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Science, Jobs, and Economic Growth (adapted from BSCS, 2008)

Our nation depends on the quality of our scientists and engineers to be competitive in the global economy. The National Academy of Sciences report, Rising Above the Gathering Storm External Web Site Policy (2005), concluded that:

  • The scientific and technical building blocks critical to our economic leadership are eroding while in many other nations, they are strengthening
  • The United States is in danger of losing its economic leadership position because of a potential inability to compete in the global marketplace
  • Other nations have the competitive advantage of a low wage structure. To compete the United States must optimize knowledge-based resources, particularly in science and technology.
The authoring committee made four primary recommendations. First among these was that the United States increase its talent pool by vastly improving K-12 science and mathematics education.

Most scientists would concur that science is essential if students are to understand the world and, even, be good citizens. For many parents, however, a more compelling argument for high-quality science education is that their children need it in order to prosper in a 21st-century workforce. This does not mean that all students need to prepare for a career in science or engineering, but rather that the skills mastered through high-quality science education are among those greatly valued by employers.

In the 1970s, students could attain a middle-class lifestyle with only a high school diploma. Over the past 30 years, however, the skills needed to obtain a job and make a middle-class salary have changed dramatically. During this time, the advent of advanced technology, especially in manufacturing industries that had formerly paid high wages, along with the increasing international trade competition for low-skill jobs have made things much more difficult for students with only a high school diploma.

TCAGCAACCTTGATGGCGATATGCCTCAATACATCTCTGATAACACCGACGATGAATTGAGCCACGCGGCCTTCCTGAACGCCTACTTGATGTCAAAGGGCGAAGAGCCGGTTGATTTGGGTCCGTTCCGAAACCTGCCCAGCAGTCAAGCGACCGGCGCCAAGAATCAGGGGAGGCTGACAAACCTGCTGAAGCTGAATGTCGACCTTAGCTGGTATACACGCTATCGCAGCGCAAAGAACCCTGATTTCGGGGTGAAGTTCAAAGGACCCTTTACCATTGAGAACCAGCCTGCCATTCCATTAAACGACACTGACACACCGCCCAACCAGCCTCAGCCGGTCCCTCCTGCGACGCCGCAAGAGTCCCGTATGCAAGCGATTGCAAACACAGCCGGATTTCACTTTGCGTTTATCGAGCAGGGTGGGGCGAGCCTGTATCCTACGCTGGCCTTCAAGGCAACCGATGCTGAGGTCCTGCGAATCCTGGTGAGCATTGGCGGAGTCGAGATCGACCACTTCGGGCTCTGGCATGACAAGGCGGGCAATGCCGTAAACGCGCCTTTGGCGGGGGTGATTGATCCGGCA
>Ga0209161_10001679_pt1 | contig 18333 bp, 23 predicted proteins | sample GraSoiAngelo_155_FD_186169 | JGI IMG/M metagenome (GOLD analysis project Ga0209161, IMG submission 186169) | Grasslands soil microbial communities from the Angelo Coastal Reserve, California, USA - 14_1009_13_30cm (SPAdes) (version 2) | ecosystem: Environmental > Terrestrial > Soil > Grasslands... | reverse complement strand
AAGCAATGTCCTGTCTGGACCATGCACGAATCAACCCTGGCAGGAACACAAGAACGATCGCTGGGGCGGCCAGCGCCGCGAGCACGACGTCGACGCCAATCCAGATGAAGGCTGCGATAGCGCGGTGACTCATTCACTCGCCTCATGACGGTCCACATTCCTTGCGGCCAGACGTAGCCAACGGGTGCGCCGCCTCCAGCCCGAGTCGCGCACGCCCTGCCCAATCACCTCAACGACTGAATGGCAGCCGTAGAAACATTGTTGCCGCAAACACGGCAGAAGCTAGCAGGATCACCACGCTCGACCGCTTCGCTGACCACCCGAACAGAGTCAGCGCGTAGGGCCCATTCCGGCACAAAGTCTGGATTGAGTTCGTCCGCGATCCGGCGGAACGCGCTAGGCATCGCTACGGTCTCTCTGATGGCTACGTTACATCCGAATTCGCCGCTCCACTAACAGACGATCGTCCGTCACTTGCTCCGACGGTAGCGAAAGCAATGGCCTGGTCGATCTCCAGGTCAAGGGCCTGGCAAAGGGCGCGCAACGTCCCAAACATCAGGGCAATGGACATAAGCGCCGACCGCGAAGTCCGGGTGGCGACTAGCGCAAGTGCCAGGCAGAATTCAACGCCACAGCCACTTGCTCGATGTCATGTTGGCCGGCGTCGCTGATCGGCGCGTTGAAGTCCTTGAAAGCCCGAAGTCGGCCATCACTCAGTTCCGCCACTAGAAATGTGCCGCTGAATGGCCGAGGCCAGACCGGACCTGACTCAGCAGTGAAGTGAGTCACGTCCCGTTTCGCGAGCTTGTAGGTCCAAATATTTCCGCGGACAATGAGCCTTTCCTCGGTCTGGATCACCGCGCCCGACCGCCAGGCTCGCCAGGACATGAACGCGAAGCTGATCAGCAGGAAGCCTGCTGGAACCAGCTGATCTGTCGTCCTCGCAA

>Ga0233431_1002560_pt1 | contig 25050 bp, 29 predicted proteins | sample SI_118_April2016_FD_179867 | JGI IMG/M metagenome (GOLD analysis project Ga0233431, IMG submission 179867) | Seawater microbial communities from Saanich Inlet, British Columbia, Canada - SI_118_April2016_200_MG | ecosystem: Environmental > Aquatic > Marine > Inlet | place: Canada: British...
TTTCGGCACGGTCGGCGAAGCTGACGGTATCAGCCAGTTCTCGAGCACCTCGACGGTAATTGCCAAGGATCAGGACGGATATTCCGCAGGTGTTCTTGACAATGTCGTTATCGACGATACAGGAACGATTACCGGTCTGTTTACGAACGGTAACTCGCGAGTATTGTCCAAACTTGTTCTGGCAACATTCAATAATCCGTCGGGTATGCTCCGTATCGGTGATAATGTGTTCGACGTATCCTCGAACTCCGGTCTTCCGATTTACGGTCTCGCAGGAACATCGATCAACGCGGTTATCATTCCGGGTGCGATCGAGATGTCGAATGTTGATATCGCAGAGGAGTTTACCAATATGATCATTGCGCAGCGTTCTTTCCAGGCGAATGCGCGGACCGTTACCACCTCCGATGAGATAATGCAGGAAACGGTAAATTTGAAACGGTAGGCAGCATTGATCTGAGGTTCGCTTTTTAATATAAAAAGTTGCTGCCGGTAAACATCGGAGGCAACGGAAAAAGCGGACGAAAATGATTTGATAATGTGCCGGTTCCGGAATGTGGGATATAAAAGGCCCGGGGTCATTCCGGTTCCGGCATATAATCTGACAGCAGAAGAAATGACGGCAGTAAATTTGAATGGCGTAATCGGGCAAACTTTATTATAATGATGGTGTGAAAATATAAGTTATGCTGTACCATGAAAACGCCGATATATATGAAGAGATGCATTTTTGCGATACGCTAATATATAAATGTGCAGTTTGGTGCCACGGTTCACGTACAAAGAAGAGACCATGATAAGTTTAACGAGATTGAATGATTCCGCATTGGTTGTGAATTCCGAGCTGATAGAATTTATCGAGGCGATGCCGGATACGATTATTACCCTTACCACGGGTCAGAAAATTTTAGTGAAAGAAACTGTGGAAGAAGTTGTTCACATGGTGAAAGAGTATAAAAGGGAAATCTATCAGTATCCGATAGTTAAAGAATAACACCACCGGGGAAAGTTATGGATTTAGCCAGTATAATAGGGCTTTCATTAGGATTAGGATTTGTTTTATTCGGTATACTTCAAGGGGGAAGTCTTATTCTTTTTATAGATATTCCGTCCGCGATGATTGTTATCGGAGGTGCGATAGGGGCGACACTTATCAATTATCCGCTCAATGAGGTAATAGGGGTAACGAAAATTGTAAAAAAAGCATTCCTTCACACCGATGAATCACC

Even people with a college degree, or more, may not be immune from the forces of globalization. To learn more about the impact of globalization on education, see Rising Above the Gathering Storm External Web Site Policy.

These difficulties are compounded by the fact that the skill set taught in schools has remained the same over this time period. The education that was effective in the 1970s has stayed the same while the workplace has changed dramatically. In the early years of the 21st century, there is a substantial gap between the skills of graduating high school seniors and the skills valued by employers.

In Teaching the New Basic Skills, Richard Murnane and Frank Levy (1996) describe a new set of skills important to employers and work practices in firms paying middle-class wages. The New Basic Skills are those abilities needed to obtain at least a middle-class position. They include:

Hard skills
The ability to read at the 9th-grade level or better
The ability to do math at the 9th-grade level or better
The ability to solve semi-structured problems where hypotheses must be formed and tested
Soft skills
The ability to work in groups with people of various backgrounds
The ability to communicate effectively, both orally and in writing, at the 9th-grade level or better
Other skills
The ability to use personal computers to carry out simple tasks like word processing

In today’s advanced technological world, many employers are willing to teach knowledge specific to their industry, as long as potential employees are proficient at the New Basic Skills. In addition, these skills are needed by all students, regardless of whether they attend college or enter the workforce directly after high school. Murnane and Levy describe why specific jobs, such as working on an auto assembly line or for an insurance company, require skills that were not needed 30 years ago and are not possessed by most applicants today.

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